See this woman. I’ve just found out that she is my great great great great grandmother.
Earlier this week, as part of a feature I was writing for The Birmingham Post, I went with family historian Paul Wilkins to Birmingham Central Library to trace my family tree and discovered, amongst other great worthiness, that I am a direct descendant of Elizabeth Fry, the woman who reformed prisons in the nineteenth century and is commemorated on the back of a fiver.
Now I’m trying to work out how it makes me feel.
To be honest, it wasn’t a total revelation. I was told this as a child but I had completely forgotten it as it hadn’t been mentioned since. This is the first time I have seriously tried to take it in.
The news broke on same day that Trinity Mirror announced it was looking to axe between 60 and 80 posts in the Midlands, which means that my job, along with those of my fellow journalists, is seriously under threat.
But did I care? No, not that day because my great great great great grandmother was Elizabeth Fry and if she could reform the prison service, then I was damn sure I could work out how to support my family even if I didn’t have a job in the depth of a recession. You can’t touch me Trinity Mirror, I’m made of noble, worthy, heroic, pioneering, life-transforming stuff!
And then the next day I felt stumped because it was raining and I couldn’t work out how to dry the washing…
At a practical level, knowing I have descended from a long line of do-gooders (we will be revealing more in the Post over the next few weeks) makes no difference at all. The difference is at the level of imagination and identity.
But even there, my relationship to the news is complex.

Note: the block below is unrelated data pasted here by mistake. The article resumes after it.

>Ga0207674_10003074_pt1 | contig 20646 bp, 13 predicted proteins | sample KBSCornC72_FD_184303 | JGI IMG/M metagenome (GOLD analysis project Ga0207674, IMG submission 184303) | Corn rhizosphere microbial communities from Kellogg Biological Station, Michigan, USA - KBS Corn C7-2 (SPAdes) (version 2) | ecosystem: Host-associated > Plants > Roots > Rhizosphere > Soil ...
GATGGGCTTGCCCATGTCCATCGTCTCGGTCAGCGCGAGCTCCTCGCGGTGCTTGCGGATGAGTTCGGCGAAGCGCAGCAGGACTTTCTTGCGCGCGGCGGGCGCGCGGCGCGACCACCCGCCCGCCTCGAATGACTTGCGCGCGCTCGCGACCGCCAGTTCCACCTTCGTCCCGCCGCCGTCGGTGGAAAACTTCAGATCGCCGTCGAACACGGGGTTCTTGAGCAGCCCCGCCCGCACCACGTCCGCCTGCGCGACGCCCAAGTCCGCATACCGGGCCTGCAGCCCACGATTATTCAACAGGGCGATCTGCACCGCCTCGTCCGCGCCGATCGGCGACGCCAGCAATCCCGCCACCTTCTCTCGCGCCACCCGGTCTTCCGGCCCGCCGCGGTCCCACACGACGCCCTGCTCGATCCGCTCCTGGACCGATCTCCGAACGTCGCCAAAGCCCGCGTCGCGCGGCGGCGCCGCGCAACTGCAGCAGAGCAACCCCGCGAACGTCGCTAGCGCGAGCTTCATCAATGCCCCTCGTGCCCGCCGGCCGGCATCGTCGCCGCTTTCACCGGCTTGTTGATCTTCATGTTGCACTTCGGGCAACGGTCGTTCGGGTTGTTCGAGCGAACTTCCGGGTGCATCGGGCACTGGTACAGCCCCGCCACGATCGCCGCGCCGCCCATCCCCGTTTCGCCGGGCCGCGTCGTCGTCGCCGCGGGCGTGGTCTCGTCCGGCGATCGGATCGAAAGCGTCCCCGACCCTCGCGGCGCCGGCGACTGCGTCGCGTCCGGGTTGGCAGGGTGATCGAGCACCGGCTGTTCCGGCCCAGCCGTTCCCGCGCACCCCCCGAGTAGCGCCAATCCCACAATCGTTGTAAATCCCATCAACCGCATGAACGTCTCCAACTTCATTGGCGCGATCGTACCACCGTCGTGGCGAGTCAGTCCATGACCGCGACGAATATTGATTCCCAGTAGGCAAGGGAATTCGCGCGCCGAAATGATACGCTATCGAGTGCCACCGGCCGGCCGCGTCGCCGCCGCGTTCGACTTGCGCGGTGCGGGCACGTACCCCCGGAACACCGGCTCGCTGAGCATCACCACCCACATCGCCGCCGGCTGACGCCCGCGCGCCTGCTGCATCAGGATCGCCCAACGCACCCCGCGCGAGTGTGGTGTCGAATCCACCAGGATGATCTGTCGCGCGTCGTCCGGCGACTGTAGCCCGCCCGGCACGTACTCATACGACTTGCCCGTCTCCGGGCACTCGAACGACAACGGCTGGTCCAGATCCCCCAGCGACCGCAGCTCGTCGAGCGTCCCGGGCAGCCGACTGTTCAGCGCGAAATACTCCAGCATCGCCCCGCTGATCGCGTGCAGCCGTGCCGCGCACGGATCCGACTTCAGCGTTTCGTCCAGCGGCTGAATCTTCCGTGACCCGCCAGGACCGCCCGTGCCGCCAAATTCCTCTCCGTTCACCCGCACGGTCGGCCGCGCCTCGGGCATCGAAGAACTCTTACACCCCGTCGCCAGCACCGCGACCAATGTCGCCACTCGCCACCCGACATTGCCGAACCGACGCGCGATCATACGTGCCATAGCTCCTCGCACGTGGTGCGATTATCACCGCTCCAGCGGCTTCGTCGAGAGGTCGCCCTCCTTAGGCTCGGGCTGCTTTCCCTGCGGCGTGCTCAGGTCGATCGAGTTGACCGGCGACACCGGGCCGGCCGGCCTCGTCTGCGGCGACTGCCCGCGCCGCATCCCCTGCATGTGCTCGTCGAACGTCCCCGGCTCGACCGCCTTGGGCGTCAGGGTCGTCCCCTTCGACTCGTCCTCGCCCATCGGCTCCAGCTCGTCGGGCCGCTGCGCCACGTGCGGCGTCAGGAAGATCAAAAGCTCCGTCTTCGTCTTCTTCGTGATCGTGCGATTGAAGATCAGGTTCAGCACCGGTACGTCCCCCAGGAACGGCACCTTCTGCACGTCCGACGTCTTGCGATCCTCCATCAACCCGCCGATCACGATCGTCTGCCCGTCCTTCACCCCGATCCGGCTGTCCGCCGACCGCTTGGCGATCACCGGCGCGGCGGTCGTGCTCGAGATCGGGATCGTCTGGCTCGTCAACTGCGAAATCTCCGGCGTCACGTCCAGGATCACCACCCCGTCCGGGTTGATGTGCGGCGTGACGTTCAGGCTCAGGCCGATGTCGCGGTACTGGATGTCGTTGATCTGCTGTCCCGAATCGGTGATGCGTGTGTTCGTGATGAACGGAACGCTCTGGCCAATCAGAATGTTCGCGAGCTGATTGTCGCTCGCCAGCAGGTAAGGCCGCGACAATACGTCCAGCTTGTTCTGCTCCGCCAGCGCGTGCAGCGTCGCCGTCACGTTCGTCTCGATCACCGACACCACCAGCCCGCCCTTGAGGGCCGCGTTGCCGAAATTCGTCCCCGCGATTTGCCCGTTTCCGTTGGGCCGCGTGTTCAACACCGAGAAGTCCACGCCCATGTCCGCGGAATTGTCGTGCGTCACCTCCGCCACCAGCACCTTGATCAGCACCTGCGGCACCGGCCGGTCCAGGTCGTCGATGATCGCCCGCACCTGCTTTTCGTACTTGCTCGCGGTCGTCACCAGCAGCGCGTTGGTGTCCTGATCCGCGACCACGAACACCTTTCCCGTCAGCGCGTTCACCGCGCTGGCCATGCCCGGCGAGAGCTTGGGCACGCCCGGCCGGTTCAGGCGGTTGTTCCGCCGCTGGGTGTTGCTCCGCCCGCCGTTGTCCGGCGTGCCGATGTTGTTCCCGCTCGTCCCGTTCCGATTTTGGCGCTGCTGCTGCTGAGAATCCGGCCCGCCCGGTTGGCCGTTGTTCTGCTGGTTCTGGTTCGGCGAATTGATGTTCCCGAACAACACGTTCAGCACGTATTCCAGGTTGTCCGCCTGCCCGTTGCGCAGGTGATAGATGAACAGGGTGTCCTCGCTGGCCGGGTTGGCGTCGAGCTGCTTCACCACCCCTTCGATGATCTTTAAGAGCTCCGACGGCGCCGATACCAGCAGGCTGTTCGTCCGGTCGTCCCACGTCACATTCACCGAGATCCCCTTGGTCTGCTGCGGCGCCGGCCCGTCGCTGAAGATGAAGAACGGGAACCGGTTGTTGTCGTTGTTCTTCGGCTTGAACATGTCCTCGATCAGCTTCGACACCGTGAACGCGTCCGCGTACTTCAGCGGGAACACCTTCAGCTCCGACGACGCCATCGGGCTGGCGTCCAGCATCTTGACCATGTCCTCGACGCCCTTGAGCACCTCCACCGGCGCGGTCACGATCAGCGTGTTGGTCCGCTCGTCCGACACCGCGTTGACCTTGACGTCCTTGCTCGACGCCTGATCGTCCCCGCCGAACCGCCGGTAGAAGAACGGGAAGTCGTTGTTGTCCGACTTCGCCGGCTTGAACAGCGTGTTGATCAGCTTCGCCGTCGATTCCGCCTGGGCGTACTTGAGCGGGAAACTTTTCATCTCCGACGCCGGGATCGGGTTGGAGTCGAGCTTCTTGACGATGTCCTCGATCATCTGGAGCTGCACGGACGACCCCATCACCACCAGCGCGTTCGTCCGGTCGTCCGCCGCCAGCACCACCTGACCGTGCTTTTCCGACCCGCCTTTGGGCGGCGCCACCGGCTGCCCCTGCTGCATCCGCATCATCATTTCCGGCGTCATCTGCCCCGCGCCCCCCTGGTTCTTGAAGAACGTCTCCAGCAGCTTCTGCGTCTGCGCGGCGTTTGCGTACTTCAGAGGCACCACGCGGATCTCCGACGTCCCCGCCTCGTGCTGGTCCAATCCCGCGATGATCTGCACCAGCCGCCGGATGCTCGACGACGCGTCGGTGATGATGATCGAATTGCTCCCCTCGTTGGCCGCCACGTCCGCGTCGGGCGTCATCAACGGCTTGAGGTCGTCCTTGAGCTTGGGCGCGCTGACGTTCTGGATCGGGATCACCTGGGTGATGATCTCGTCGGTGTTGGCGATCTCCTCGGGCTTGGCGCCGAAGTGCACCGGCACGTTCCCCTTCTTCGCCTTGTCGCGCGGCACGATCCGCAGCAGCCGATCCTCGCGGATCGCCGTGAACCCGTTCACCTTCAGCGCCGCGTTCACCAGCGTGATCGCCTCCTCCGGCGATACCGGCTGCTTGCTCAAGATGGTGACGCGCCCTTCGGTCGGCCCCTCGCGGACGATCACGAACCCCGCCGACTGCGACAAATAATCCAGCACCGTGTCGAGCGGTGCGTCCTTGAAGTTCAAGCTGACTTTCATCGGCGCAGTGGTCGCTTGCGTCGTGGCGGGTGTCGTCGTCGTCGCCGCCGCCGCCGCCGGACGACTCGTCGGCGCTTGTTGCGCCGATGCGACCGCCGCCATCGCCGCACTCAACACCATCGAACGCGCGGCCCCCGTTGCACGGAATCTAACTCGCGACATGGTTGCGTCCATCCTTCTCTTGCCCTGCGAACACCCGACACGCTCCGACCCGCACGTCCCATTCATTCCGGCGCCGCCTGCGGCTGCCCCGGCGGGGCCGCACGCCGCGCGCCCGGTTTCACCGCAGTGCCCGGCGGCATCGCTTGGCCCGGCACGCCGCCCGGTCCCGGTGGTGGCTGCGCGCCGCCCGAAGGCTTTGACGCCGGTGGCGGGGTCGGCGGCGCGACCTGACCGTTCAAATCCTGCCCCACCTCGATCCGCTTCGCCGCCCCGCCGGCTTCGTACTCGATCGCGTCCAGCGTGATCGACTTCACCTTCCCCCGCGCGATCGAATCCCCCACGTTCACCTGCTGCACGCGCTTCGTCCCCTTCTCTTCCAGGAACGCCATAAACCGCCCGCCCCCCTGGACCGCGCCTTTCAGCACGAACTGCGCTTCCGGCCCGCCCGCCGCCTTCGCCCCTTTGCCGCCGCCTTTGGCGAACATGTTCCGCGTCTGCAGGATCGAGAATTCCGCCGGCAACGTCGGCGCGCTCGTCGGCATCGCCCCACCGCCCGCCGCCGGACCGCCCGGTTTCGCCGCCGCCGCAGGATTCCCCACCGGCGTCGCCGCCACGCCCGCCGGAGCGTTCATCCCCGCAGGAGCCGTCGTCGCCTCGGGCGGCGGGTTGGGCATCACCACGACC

On the one hand, I am glowing – radiating the light from the halos of my ancestors. On the other, I know that I am who I am, regardless of who has gone before me. When I meet people, I want to know them for who they are, not for who their families might or might not be – and that includes myself.
I am very glad to be getting to know my ancestors but I am also very glad I lived for 45 years before I did. I’m glad I was established as a professional feminist before I knew my great great great great grandmother founded the first national women’s organisation. I’m glad I had inquired about working as a writer in residence in prisons before I was aware I am a direct descendant of a prison reformer.
My first reaction to the news is to tell people – have a good old brag. But once it is integrated into my understanding of myself, I think it is something I will want to keep quiet. I will get photographs of the amazing women who have gone before me. I will keep them at home and when life is challenging, I will sit in their presence and silently draw from their strength.
*I wrote this article originally for the Birmingham Post.